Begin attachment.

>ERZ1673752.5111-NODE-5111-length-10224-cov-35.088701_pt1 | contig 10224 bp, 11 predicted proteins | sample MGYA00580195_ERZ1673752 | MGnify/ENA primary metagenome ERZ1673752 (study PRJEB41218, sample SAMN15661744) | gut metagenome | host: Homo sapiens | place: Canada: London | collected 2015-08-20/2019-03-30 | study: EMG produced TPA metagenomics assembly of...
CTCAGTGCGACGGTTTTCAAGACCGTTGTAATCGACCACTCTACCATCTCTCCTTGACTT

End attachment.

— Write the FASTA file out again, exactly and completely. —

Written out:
>ERZ1673752.5111-NODE-5111-length-10224-cov-35.088701_pt1 | contig 10224 bp, 11 predicted proteins | sample MGYA00580195_ERZ1673752 | MGnify/ENA primary metagenome ERZ1673752 (study PRJEB41218, sample SAMN15661744) | gut metagenome | host: Homo sapiens | place: Canada: London | collected 2015-08-20/2019-03-30 | study: EMG produced TPA metagenomics assembly of...
CTCAGTGCGACGGTTTTCAAGACCGTTGTAATCGACCACTCTACCATCTCTCCTTGACTT